Romantic Circles Gallery
Pyramide de Cholula
The four-stepped, low-rising Pyramid of Cholula, covered in sparse vegetation, stands in a flat valley, surrounded by distant mountains. A stairway leads up from the base of the pyramid to the small Spanish church on its crest. A herd of cattle cross the near center of the image, walking away from a small city at the far right. Two men, wearing cloaks, hats, and carrying walking sticks, converse in the left foreground. A semi-nude woman sits nearby, in proximity to a small grove of trees.
Copyright 2009, Rare Book Collection, Archives of the State Historical Society of Wisconsin
Pyramide de Cholula was printed for the first time in Humboldt’s Vues des Cordillères: et Monumens des Peuples Indigènes de l’Amérique in 1810. The book was wildly popular in Europe, running to several editions (in a number of languages) throughout the duration of Humboldt’s life.
After four years in South America, Alexander von Humboldt arrived in Mexico City from Lima in 1803; he spent a year there devoted to archival research (Pratt 117). His only major archaeological or natural history excursion was to the sites of Cholula (where he produced Pyramide de Cholula) and Xochicalco, a site contemporary to Cholula and located eighty miles from Mexico City.
Alexander von Humboldt (1769-1859)
Alexander von Humboldt was a prolific author of works on natural history, meteorology, archaeology, botany, and geography. These writings lay the foundation for the field of biogeography while also setting a precedent for Romantic travel in the Americas, and they continue to serve as a source of national pride for a number of Latin American countries. Humboldt was born in Berlin on September 14, 1769 to an upper-class family. After completing his studies in natural history, he took a position as a consultant to a Prussian mining company, and from there began to develop his interest in travel, particularly travel outside of Europe (Pratt 117). After a number of failed expeditionary attempts, Humboldt and Aimé Bonpland, a French botanist, received the patronage of Don Mariano Luis de Urquijo to go to Spanish America. Humboldt’s 1799-1804 expedition to the Americas is generally regarded as the first systematic attempt to study American natural history and geography in a scientific manner. During his time there, Humboldt traveled to what is now Cuba, Mexico, Venezuela, Ecuador—where he was 400 meters short of scaling Chimborazo volcano, then thought to be the highest mountain in the world—Peru, and the United States, recording botanical specimens and geographic features. He discovered many archaeological remains, sites, and artifacts, especially in Mexico. Humboldt would publish over thirty volumes dedicated to his findings, the most famous of which are Ansichten der Natur (Views of Nature, 1808); Vues des Cordillères: et Monumens des Peuples Indigènes de l’Amérique (Views of the Cordilleras and Monuments of Indigenous Peoples of America; 1810, 1814); and his three-volume Relation Historique (Personal Narrative; 1814, 1819, and 1825) (Pratt 116-117).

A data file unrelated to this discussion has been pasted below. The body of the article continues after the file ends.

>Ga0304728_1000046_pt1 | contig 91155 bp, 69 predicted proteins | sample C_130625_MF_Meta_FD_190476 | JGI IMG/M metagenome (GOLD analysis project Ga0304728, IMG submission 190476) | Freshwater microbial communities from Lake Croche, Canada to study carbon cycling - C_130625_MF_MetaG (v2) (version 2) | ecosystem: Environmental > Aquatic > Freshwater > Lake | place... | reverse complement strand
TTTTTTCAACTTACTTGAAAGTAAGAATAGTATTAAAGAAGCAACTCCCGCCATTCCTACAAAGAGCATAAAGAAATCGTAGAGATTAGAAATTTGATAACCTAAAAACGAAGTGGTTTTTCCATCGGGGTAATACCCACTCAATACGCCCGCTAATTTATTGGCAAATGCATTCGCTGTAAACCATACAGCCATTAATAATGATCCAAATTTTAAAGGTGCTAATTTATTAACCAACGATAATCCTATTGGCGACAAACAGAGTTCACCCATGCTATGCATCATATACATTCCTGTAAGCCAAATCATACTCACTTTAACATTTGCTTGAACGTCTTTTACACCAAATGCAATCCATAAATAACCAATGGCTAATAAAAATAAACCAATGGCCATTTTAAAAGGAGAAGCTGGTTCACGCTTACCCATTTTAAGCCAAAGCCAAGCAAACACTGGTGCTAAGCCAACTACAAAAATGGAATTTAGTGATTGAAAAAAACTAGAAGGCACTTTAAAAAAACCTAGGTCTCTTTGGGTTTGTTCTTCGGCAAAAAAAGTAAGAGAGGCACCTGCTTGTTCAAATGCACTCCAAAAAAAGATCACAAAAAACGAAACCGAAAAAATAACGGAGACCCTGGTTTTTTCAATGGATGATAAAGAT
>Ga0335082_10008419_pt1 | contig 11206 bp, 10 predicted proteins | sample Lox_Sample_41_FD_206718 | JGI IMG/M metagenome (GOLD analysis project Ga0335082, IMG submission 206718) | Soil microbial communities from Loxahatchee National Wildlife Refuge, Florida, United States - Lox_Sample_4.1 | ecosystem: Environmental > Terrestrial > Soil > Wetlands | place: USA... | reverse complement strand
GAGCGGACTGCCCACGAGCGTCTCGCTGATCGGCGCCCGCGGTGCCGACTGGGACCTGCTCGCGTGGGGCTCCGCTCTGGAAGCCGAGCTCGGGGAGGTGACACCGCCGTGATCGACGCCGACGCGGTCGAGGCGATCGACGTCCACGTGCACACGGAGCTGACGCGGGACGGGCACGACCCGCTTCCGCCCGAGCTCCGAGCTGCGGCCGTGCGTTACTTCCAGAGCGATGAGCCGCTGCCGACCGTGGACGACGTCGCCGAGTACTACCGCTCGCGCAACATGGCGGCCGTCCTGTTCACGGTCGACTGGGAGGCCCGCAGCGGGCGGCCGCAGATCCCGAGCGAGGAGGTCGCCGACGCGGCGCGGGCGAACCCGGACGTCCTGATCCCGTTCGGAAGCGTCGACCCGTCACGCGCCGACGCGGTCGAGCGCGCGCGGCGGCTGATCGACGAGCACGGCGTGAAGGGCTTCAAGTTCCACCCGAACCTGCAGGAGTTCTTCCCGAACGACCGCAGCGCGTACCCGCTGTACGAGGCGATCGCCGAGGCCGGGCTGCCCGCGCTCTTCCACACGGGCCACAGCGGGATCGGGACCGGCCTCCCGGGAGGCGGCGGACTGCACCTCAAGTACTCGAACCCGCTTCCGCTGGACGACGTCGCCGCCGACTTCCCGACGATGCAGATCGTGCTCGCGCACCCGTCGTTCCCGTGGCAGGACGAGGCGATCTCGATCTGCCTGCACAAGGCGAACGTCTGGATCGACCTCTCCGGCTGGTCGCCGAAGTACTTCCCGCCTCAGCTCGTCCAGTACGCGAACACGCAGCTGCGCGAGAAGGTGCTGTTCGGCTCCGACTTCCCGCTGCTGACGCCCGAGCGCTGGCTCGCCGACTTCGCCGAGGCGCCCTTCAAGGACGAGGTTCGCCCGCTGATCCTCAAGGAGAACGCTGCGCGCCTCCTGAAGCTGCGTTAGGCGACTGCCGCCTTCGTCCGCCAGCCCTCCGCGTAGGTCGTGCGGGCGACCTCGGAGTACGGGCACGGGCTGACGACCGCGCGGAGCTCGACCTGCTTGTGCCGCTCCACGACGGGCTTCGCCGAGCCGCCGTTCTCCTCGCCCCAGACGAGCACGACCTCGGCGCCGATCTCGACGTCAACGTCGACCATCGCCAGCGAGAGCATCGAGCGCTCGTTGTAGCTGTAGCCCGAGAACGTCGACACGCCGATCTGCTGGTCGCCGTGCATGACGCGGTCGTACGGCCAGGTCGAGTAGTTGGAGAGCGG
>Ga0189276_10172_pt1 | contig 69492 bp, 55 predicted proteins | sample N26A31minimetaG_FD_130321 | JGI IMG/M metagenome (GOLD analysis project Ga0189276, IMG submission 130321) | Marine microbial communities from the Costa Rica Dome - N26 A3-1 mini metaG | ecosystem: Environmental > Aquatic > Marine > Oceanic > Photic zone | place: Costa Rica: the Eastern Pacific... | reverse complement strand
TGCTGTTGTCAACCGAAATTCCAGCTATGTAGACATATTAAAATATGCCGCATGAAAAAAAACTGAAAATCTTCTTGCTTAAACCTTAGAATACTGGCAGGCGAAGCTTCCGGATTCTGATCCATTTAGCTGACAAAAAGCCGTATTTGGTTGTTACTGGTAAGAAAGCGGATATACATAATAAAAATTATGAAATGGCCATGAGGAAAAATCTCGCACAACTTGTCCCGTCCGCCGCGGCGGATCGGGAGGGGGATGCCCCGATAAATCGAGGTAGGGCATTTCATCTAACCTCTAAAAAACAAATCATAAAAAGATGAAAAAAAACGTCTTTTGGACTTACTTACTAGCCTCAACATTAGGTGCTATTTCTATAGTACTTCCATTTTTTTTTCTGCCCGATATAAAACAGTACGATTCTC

Humboldt’s writings on Spanish America have had a long-lasting and powerful influence. As the first scientific discussion of American geography, they provided inspiration for nationalist aspects of Latin American independence movements, and they were simultaneously used by the Spanish Crown to increase intellectual and colonial control over its territories. His studies of the relations between botany, fauna, and geography established the foundation for the modern field of biogeography, and his works on meteorology in the Americas were also the first of their kind, exerting a great influence over contemporary meteorological studies. Following his Latin American expedition, Humboldt returned to Europe a hero. In 1811 and 1818 he undertook expeditions to Russia and the Arctic, but he would ultimately spend the rest of his life completing his works, including his magnum opus, Kosmos (1845-1847). Humboldt suffered a minor stroke in 1857, and passed away quietly in Berlin on May 6, 1859.